14 Sikh High Schoolers Get Waivers to Enter Army Basic With Beard, Turban

Army Lt. Col....

Following graduation this June, Manav Sodhi will help lead a new wave of Sikh soldiers enlisting in the U.S. Army who will be allowed to wear the traditional turban and beard in Basic Combat Training.

Sodhi, who is currently attending Kings Park High School in New York, was recently granted a religious accommodation by the Army, according to the Sikh American Veterans Alliance (SAVA).

"I wanted to join the Army ever since I was a kid," Sodhi said in a recent SAVA news release. "My great grandfather served in the Army, and I wanted to follow his footsteps."

Practicing Sikhs serving in the Army are nothing new, but SAVA's release states that Sodhi is the first high school student to receive a religious accommodation so he can enlist in the Army as a Sikh...

..."That came after many, many years of effort," he said. "Right now, our focus is to help open doors in the other branches of service."

Currently, there are no turban and beard waivers for religious freedom in the other services, but there are many Sikh men and women serving in uniform, Kalsi said, noting that it is easier for Sikh women since wearing a turban is optional for them.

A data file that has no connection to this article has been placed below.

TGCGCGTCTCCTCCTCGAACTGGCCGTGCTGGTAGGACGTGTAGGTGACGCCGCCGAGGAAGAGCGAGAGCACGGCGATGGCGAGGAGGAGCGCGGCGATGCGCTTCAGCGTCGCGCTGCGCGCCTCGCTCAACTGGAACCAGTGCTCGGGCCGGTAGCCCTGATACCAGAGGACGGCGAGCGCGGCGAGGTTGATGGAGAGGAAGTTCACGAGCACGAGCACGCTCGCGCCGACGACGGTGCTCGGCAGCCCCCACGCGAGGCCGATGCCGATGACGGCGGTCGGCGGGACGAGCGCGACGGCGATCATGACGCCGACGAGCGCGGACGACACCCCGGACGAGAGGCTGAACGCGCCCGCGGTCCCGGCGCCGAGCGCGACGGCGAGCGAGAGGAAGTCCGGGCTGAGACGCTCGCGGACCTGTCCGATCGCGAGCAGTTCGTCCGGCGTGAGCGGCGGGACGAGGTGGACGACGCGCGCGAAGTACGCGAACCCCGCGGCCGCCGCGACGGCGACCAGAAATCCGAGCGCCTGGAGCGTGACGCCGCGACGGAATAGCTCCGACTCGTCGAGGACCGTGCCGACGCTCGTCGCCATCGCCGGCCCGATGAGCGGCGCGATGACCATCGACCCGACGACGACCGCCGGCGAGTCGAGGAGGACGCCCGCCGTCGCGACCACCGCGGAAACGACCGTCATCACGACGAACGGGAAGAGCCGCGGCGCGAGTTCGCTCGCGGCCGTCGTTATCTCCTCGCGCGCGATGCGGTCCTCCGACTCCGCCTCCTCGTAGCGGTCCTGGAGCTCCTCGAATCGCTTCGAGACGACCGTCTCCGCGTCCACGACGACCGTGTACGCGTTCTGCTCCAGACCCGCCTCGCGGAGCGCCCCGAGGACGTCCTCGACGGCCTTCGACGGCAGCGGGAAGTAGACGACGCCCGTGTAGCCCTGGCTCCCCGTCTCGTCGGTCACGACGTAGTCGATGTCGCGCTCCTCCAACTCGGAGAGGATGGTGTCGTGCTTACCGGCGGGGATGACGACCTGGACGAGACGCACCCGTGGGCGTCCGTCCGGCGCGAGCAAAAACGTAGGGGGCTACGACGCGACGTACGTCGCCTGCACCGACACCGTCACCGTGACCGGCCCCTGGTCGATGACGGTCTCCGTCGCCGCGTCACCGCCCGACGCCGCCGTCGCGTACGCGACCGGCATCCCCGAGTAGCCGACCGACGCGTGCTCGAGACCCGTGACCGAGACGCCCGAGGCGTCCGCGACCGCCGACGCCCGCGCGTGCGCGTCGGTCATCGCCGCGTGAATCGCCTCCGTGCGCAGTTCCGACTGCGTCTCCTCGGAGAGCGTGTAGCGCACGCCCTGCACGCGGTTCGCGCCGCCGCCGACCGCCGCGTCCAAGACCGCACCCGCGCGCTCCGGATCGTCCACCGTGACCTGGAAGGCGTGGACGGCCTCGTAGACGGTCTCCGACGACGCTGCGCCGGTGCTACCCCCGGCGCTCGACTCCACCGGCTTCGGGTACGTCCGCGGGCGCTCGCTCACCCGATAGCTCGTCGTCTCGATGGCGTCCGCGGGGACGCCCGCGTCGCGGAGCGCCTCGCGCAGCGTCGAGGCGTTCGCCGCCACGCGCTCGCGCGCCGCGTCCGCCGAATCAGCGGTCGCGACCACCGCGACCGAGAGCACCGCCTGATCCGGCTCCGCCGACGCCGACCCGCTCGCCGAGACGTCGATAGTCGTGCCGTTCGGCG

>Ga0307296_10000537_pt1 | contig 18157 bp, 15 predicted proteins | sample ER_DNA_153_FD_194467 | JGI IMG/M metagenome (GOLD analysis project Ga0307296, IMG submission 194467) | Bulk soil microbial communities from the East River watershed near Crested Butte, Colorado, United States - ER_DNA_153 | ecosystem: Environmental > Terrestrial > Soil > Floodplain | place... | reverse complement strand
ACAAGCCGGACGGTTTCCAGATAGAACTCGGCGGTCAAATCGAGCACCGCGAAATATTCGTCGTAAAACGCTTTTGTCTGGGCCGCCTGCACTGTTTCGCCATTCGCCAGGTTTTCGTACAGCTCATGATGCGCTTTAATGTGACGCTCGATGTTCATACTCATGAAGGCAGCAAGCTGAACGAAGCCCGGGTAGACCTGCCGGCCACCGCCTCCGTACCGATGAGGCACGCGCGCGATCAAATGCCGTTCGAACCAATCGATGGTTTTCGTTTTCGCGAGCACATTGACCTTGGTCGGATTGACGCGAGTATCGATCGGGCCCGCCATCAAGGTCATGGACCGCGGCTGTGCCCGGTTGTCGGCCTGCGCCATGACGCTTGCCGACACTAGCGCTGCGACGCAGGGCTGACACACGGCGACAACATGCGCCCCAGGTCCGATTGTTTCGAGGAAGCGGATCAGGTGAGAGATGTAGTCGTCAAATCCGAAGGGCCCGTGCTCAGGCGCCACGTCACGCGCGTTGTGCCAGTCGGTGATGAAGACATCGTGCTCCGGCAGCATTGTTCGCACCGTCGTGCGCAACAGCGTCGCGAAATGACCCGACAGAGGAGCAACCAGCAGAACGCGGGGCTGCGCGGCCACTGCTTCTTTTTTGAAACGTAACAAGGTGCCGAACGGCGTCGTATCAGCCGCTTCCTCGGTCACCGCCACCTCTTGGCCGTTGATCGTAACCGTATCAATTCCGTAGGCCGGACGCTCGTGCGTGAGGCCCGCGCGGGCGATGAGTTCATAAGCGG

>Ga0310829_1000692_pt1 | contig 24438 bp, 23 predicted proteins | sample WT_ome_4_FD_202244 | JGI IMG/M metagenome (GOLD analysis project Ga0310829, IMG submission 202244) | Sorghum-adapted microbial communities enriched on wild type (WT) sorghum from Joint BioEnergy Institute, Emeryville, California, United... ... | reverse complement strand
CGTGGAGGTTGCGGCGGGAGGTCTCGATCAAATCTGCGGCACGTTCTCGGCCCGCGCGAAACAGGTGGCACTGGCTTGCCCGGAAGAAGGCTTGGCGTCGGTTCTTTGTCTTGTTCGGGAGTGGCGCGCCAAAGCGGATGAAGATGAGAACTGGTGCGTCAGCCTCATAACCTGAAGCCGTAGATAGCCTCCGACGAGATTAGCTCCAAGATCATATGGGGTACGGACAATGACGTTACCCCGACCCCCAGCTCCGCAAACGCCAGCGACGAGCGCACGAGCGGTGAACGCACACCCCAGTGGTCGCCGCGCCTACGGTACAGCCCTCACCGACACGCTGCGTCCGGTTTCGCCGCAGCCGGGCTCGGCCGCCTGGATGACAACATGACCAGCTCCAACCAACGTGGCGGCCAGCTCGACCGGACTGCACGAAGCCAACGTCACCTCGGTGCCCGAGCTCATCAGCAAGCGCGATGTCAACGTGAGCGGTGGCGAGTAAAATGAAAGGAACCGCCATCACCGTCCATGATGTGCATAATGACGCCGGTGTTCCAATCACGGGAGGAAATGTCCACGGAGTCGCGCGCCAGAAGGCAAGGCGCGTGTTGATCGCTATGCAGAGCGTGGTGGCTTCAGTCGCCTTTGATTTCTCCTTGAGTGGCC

Still, many Sikh service members have told SAVA they would like to see a policy change across the services, Kalsi said. "Many of them bemoan the current policy that doesn't allow them to keep their religious traditions."

Wearing a beard and turban is "critical because it is really part of our identity as Sikhs," he said.

"It's also part of our American upbringing to be able to practice our faith; you know religion freedom is a critical part of being an American," Kalsi said. "It's important to fight for the things you believe in, and religious freedom is one of those things."...

...Military service has always been a proud tradition in Sikh culture, Kalsi said, adding that more than 80,000 Sikh soldiers died serving alongside allied forces in World War I and World War II.

"The Germans were actually terrified of the Sikh regiments in World War I; they referred to [Sikhs] as the black lions," he said. "If we were good enough to fight in a world war and die in the trenches, then I think we are good enough to continue to serve today."

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